|37000 Feet||Browse and search NASA's
Aviation Safety Reporting System
|Local Time Of Day||0601 To 1200|
|Locale Reference||airport : mci|
|Altitude||msl bound lower : 2500|
msl bound upper : 2500
|Controlling Facilities||tower : mci|
|Operator||common carrier : air carrier|
|Make Model Name||Medium Large Transport, Low Wing, 2 Turbojet Eng|
|Flight Phase||descent : approach|
|Affiliation||company : air carrier|
|Function||flight crew : first officer|
|Experience||flight time last 90 days : 180|
flight time total : 12500
flight time type : 2000
|Function||flight crew : captain|
oversight : pic
|Qualification||pilot : atp|
|Anomaly||aircraft equipment problem : critical|
|Independent Detector||aircraft equipment other aircraft equipment : unspecified|
other flight crewa
|Resolutory Action||flight crew : overcame equipment problem|
|Consequence||faa : reviewed incident with flight crew|
|Air Traffic Incident||other|
On final we put the gear down--nose gear showed red light and no green. We recycled the gear--no change. We flew by the tower at 1000' AGL--they confirmed it appeared to be down. We had heard it come out of the wheel well so we knew, at least, it was not up. We had an observer (company pilot) on the jump seat and after flying by the tower he looked through the viewport in the floor and confirmed the gear was fully extended. He also helped find and pull the aural warning circuit breaker. We landed uneventfully. The problem turned out to be proximity switch linkage not positioning correctly. We found three previous write ups in the log book and the non-company mechanic at mci said our company told him this was the seventh time this had happened. Two observations: 1) it shouldn't take seven times to fix a simple problem like this. Airplanes have crashed in the past due to similar problems. 2) the observer, who normally isn't there, was a big help and allowed both pilots to stay in their seats during this high work load period.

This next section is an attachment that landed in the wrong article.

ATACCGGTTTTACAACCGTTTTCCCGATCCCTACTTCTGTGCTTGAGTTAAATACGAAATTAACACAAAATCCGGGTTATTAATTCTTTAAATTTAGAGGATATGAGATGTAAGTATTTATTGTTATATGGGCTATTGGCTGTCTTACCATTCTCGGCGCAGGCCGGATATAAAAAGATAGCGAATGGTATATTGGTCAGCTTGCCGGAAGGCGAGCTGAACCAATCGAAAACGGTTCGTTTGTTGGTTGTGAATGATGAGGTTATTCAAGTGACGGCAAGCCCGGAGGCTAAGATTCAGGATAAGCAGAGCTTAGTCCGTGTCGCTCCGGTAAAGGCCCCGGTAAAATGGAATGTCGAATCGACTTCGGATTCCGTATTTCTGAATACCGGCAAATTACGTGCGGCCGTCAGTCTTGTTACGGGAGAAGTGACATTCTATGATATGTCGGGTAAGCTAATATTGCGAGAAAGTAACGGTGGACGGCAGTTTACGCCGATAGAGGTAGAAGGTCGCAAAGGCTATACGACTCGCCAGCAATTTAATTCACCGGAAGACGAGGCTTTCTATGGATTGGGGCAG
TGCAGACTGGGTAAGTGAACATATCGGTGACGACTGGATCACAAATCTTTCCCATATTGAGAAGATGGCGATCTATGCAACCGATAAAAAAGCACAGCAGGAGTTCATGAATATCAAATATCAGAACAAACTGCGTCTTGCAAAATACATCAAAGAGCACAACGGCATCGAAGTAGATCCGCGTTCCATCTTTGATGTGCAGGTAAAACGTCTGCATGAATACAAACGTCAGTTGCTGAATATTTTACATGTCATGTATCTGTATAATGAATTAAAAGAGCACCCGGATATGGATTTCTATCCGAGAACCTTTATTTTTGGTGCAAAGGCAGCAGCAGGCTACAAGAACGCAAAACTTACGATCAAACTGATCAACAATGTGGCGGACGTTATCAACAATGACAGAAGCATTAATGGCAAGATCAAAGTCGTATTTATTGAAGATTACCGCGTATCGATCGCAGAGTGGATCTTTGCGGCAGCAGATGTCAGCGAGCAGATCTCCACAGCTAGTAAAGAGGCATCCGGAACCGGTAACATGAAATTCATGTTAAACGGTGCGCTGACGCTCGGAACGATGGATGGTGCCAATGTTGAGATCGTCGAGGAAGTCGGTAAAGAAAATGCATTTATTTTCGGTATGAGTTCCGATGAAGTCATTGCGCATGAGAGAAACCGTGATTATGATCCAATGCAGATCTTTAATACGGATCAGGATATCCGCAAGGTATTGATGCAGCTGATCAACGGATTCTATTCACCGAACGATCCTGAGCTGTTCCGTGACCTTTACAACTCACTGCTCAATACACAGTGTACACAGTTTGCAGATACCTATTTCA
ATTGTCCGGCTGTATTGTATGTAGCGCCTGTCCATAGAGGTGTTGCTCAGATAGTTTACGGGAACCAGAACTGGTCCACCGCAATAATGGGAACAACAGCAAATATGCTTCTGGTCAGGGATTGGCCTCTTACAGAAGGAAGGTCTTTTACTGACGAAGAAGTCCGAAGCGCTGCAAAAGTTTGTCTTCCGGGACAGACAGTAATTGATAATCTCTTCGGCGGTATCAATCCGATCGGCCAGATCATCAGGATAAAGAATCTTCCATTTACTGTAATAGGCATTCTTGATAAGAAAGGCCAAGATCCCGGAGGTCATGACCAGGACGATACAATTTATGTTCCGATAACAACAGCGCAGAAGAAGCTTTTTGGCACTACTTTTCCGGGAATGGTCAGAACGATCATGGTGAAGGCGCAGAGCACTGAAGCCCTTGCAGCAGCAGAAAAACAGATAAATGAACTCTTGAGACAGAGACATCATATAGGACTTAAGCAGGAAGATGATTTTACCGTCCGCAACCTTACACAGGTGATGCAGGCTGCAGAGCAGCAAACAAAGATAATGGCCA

Original NASA ASRS Text
Title: NOSE GEAR UNSAFE WARNING.
Narrative: ON FINAL WE PUT THE GEAR DOWN--NOSE GEAR SHOWED RED LIGHT AND NO GREEN. WE RECYCLED THE GEAR--NO CHANGE. WE FLEW BY THE TWR AT 1000' AGL--THEY CONFIRMED IT APPEARED TO BE DOWN. WE HAD HEARD IT COME OUT OF THE WHEEL WELL SO WE KNEW, AT LEAST, IT WAS NOT UP. WE HAD AN OBSERVER (COMPANY PLT) ON THE JUMP SEAT AND AFTER FLYING BY THE TWR HE LOOKED THROUGH THE VIEWPORT IN THE FLOOR AND CONFIRMED THE GEAR WAS FULLY EXTENDED. HE ALSO HELPED FIND AND PULL THE AURAL WARNING CIRCUIT BREAKER. WE LANDED UNEVENTFULLY. THE PROBLEM TURNED OUT TO BE PROXIMITY SWITCH LINKAGE NOT POSITIONING CORRECTLY. WE FOUND THREE PREVIOUS WRITE UPS IN THE LOG BOOK AND THE NON-COMPANY MECHANIC AT MCI SAID OUR COMPANY TOLD HIM THIS WAS THE SEVENTH TIME THIS HAD HAPPENED. TWO OBSERVATIONS: 1) IT SHOULDN'T TAKE SEVEN TIMES TO FIX A SIMPLE PROBLEM LIKE THIS. AIRPLANES HAVE CRASHED IN THE PAST DUE TO SIMILAR PROBLEMS. 2) THE OBSERVER, WHO NORMALLY ISN'T THERE, WAS A BIG HELP AND ALLOWED BOTH PILOTS TO STAY IN THEIR SEATS DURING THIS HIGH WORK LOAD PERIOD.
Data retrieved from NASA's ASRS site as of August 2007 and automatically converted to unabbreviated mixed upper/lowercase text. This report is for informational purposes with no guarantee of accuracy. See NASA's ASRS site for official report.